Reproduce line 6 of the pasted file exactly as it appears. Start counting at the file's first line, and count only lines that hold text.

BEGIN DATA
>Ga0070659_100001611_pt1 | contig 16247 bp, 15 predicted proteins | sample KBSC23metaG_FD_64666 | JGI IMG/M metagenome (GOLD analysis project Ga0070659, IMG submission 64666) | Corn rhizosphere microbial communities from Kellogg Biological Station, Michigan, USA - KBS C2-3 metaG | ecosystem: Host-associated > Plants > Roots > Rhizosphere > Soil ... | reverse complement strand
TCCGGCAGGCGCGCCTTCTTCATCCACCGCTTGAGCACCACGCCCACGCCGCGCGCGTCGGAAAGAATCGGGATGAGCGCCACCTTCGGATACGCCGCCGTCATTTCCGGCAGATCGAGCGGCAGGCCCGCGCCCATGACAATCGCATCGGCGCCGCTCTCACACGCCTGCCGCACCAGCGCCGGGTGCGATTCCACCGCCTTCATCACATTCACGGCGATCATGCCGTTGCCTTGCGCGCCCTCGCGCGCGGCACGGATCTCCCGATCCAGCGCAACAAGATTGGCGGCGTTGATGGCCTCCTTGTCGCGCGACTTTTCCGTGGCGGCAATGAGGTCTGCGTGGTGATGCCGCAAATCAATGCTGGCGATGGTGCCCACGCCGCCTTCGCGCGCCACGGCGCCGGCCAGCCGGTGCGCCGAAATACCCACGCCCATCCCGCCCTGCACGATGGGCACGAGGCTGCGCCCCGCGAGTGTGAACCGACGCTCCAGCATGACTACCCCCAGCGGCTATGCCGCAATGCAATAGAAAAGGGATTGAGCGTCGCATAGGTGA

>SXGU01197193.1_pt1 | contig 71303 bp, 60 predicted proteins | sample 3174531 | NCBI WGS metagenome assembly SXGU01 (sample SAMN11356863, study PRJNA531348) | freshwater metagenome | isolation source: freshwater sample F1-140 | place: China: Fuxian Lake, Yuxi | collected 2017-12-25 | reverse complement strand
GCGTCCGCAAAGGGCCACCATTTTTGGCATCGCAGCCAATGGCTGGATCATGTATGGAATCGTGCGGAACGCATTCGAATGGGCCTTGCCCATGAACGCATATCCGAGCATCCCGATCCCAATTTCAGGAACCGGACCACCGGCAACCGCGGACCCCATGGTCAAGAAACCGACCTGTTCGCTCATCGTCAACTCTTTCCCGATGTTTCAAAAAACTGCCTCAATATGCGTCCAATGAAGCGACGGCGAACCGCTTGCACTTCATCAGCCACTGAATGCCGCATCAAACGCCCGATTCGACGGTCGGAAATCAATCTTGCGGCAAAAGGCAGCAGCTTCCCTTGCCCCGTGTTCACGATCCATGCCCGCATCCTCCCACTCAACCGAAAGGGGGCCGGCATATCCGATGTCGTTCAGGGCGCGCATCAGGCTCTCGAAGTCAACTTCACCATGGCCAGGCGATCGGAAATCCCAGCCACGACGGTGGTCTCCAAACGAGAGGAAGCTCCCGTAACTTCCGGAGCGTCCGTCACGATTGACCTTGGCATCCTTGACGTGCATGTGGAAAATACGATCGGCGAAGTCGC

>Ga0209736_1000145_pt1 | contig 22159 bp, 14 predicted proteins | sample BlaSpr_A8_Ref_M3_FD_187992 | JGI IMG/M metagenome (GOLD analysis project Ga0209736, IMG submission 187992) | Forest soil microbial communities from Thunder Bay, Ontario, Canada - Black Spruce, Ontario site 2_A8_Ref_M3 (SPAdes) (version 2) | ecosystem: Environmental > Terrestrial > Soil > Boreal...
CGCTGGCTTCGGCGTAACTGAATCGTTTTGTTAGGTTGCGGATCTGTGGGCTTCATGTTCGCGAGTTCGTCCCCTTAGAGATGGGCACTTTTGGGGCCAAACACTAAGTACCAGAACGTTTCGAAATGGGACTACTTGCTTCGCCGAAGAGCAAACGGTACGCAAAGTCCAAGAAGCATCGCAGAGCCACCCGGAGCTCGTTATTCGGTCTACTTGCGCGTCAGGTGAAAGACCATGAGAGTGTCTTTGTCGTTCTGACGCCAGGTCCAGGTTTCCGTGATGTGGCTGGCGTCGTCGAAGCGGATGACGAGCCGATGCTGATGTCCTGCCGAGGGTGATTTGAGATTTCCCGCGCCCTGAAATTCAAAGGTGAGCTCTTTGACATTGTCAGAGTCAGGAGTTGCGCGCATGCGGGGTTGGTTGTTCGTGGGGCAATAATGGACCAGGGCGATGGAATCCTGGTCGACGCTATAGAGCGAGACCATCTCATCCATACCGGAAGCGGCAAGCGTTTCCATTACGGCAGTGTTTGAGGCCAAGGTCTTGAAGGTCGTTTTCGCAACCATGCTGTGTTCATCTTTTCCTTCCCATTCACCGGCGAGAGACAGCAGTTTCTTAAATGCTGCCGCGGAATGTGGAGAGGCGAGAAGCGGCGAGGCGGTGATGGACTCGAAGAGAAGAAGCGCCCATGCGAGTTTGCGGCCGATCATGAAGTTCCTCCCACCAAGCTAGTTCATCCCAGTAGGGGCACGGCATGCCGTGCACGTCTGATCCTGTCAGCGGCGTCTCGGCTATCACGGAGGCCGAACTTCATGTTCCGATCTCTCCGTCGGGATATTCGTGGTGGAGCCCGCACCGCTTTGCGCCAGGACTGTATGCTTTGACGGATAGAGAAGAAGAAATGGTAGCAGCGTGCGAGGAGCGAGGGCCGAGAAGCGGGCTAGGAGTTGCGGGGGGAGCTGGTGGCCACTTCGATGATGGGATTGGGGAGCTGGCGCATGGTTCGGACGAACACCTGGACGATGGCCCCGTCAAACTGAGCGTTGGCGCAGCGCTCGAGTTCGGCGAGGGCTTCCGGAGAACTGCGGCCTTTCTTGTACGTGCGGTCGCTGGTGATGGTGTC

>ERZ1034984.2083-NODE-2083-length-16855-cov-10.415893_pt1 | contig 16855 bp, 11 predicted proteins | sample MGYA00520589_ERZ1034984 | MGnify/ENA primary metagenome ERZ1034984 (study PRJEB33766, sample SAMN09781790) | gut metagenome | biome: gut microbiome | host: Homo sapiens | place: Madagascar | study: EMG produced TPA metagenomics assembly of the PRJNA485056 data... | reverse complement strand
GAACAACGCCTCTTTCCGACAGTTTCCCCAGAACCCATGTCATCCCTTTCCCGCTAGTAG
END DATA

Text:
CGCTGGCTTCGGCGTAACTGAATCGTTTTGTTAGGTTGCGGATCTGTGGGCTTCATGTTCGCGAGTTCGTCCCCTTAGAGATGGGCACTTTTGGGGCCAAACACTAAGTACCAGAACGTTTCGAAATGGGACTACTTGCTTCGCCGAAGAGCAAACGGTACGCAAAGTCCAAGAAGCATCGCAGAGCCACCCGGAGCTCGTTATTCGGTCTACTTGCGCGTCAGGTGAAAGACCATGAGAGTGTCTTTGTCGTTCTGACGCCAGGTCCAGGTTTCCGTGATGTGGCTGGCGTCGTCGAAGCGGATGACGAGCCGATGCTGATGTCCTGCCGAGGGTGATTTGAGATTTCCCGCGCCCTGAAATTCAAAGGTGAGCTCTTTGACATTGTCAGAGTCAGGAGTTGCGCGCATGCGGGGTTGGTTGTTCGTGGGGCAATAATGGACCAGGGCGATGGAATCCTGGTCGACGCTATAGAGCGAGACCATCTCATCCATACCGGAAGCGGCAAGCGTTTCCATTACGGCAGTGTTTGAGGCCAAGGTCTTGAAGGTCGTTTTCGCAACCATGCTGTGTTCATCTTTTCCTTCCCATTCACCGGCGAGAGACAGCAGTTTCTTAAATGCTGCCGCGGAATGTGGAGAGGCGAGAAGCGGCGAGGCGGTGATGGACTCGAAGAGAAGAAGCGCCCATGCGAGTTTGCGGCCGATCATGAAGTTCCTCCCACCAAGCTAGTTCATCCCAGTAGGGGCACGGCATGCCGTGCACGTCTGATCCTGTCAGCGGCGTCTCGGCTATCACGGAGGCCGAACTTCATGTTCCGATCTCTCCGTCGGGATATTCGTGGTGGAGCCCGCACCGCTTTGCGCCAGGACTGTATGCTTTGACGGATAGAGAAGAAGAAATGGTAGCAGCGTGCGAGGAGCGAGGGCCGAGAAGCGGGCTAGGAGTTGCGGGGGGAGCTGGTGGCCACTTCGATGATGGGATTGGGGAGCTGGCGCATGGTTCGGACGAACACCTGGACGATGGCCCCGTCAAACTGAGCGTTGGCGCAGCGCTCGAGTTCGGCGAGGGCTTCCGGAGAACTGCGGCCTTTCTTGTACGTGCGGTCGCTGGTGATGGTGTC